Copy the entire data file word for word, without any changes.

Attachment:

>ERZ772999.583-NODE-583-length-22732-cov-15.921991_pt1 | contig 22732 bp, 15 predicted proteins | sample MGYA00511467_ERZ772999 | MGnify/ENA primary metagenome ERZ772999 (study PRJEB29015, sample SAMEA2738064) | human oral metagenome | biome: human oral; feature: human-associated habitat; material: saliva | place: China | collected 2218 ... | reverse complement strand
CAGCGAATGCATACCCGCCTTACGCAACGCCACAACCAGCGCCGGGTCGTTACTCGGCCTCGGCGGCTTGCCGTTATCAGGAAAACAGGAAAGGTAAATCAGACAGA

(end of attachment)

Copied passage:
>ERZ772999.583-NODE-583-length-22732-cov-15.921991_pt1 | contig 22732 bp, 15 predicted proteins | sample MGYA00511467_ERZ772999 | MGnify/ENA primary metagenome ERZ772999 (study PRJEB29015, sample SAMEA2738064) | human oral metagenome | biome: human oral; feature: human-associated habitat; material: saliva | place: China | collected 2218 ... | reverse complement strand
CAGCGAATGCATACCCGCCTTACGCAACGCCACAACCAGCGCCGGGTCGTTACTCGGCCTCGGCGGCTTGCCGTTATCAGGAAAACAGGAAAGGTAAATCAGACAGA